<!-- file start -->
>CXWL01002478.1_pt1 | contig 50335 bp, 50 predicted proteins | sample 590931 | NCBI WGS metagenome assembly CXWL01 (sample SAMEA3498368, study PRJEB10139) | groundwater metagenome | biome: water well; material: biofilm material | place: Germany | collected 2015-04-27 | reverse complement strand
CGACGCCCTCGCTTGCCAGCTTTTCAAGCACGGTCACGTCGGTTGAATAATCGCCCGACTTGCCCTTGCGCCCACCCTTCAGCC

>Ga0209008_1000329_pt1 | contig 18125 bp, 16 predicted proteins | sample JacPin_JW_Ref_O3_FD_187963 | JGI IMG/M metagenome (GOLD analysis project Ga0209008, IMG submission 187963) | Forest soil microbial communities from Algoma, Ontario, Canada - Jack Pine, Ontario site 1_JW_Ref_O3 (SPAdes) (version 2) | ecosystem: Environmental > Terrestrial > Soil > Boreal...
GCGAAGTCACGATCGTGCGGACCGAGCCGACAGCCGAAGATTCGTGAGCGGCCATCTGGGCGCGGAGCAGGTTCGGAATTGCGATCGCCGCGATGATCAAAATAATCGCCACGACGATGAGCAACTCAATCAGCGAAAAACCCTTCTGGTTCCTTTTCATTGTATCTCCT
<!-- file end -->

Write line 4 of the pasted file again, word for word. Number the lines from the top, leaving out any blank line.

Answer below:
GCGAAGTCACGATCGTGCGGACCGAGCCGACAGCCGAAGATTCGTGAGCGGCCATCTGGGCGCGGAGCAGGTTCGGAATTGCGATCGCCGCGATGATCAAAATAATCGCCACGACGATGAGCAACTCAATCAGCGAAAAACCCTTCTGGTTCCTTTTCATTGTATCTCCT